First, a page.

UTSW Researcher Wins 2019 Breakthrough Prize For Enzyme Discovery | KERA News

UTSW Researcher Wins 2019 Breakthrough Prize For Enzyme Discovery

Dec 11, 2018

A UT Southwestern Medical Center biochemist was recently named the winner of the 2019 Breakthrough Prize in Life Sciences for his discovery of an enzyme that helps defend against infections and cancers.

James Chen is the second UT Southwestern faculty member to win the $3 million prize. He sat down with host Justin Martin to discuss his research for KERA News' segment thet focuses on the latest health-related technologies developed in North Texas — incidentally, also called Breakthroughs.

Interview Highlights

On the enzyme discovery:

This enzyme is called cGAS. What is does is, it will recognize DNA from microbial pathogens and then, when it binds to the DNA, it becomes activated. Then it will trigger an immune response against the microbial pathogens.

The one thing that this enzyme does is that it will synthesize a small molecule called cyclic GMP-AMP. We call it cGAMP for short, and this molecule is very potent in activating the immune system.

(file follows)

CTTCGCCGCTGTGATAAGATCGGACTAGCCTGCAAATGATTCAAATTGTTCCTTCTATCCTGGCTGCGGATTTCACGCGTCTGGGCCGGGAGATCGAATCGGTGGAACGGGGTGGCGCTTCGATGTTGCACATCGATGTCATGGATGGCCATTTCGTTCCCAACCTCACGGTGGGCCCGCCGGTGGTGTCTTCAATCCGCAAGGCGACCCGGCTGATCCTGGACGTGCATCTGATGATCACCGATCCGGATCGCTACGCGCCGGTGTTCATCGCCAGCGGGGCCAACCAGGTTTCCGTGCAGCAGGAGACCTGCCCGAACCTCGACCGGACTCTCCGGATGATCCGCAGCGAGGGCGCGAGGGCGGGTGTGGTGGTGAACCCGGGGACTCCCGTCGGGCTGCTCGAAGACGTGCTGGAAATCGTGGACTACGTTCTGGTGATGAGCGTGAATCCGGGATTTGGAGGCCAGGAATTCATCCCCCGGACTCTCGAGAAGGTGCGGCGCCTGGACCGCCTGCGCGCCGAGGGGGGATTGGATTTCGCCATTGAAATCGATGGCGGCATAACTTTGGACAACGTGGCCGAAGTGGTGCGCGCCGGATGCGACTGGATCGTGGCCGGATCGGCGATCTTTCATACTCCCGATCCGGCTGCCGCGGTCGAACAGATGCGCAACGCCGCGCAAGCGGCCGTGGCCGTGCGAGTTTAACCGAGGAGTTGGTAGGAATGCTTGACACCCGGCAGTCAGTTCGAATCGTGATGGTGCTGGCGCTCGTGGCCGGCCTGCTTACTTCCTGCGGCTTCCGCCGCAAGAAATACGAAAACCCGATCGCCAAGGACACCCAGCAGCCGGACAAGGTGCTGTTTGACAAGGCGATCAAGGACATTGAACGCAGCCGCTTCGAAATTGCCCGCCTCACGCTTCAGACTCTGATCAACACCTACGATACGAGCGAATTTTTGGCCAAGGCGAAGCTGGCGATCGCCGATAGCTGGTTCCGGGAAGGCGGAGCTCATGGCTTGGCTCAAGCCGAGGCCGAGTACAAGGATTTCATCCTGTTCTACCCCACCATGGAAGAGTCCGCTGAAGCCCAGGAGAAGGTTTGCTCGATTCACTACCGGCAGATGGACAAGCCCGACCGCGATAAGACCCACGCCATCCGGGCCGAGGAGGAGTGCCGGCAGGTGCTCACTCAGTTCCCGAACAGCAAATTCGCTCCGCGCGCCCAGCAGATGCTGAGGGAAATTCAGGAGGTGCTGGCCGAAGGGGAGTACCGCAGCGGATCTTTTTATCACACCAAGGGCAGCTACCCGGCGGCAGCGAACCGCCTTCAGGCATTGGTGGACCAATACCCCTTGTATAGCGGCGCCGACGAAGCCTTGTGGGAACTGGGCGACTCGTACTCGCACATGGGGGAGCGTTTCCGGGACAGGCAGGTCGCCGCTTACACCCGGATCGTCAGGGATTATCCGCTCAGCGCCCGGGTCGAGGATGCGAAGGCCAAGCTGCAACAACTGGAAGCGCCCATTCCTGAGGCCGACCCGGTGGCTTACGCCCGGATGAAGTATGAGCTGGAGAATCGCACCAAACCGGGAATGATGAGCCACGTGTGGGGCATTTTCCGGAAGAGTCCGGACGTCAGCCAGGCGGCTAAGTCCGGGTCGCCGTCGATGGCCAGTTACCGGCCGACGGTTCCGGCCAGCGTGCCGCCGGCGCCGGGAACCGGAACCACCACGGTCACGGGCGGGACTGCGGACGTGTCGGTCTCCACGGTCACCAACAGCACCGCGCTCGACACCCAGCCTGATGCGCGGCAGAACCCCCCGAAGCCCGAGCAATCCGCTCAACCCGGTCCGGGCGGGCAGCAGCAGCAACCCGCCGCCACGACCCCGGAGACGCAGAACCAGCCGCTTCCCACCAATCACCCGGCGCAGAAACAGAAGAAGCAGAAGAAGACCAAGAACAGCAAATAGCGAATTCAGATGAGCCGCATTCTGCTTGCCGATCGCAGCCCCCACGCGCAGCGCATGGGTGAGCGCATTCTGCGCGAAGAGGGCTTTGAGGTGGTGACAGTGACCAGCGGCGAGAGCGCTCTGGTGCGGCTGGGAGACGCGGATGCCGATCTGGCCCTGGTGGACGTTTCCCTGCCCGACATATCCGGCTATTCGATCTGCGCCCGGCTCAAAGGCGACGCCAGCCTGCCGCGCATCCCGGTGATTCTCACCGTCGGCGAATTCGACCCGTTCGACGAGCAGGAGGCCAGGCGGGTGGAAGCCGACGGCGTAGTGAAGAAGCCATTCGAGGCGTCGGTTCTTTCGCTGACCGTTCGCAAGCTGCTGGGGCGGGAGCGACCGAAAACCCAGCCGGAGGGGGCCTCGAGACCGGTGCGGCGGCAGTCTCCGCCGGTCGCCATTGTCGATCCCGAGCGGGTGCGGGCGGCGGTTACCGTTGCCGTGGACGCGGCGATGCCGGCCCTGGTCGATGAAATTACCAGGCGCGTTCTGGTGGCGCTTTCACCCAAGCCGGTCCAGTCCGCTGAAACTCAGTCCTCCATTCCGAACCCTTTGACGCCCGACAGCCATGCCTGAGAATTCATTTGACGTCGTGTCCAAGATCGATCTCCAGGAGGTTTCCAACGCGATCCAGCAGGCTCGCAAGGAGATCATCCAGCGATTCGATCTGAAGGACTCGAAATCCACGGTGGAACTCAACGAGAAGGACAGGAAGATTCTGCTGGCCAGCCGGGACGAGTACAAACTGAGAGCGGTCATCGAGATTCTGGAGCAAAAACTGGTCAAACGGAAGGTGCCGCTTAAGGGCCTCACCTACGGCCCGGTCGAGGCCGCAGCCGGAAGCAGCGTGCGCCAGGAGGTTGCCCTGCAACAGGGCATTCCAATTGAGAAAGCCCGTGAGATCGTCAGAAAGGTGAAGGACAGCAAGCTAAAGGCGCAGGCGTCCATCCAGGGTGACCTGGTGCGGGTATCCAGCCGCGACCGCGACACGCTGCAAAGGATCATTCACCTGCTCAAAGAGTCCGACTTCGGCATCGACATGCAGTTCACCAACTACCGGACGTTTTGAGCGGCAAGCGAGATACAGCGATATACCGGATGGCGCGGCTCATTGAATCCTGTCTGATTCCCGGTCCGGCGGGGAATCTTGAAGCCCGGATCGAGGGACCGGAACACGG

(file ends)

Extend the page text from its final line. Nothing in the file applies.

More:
On the two immune systems:

The innate immune system actually our first line of defense. It's faster, so as soon we get infected by a virus or bacteria, the innate immune system is the first system to activate. Once the system is activated then it will provide this sort of immediate control of an infection.

It will fight off infections, but at the same time, it will also activate the so-called adaptive immune system.

The adaptive immune system is the one that I think most people know about: it's T-cells and B-cells. It's ort of the antibody response. 

If we get an infection — by a flu virus, for example — in the first few days, its the innate immune system that is working. Then a few days later, our T-cells and B-cells get called in, and then they come and eradicate infections.

On how his discovery expanded our understanding of the immune systems:

So for the immune system to work, first we need to know that we've been infected by a virus or bacterium. How do we know? One way that our immune system recognizes these infections is to detect DNA from microbial pathogens.

People have known for a long time that DNA can stimulate our immune system, but exactly how that works was not clear.

So, our work solved a major problem in our understanding of this immune sensing of microbial pathogens. That is how our immune system detects microbial DNA. Then, we discovered the DNA sensor, which we called cGAS.

James Chen is a professor of molecular biology and director of the Center for Inflammation Research at UT Southwestern Medical Center.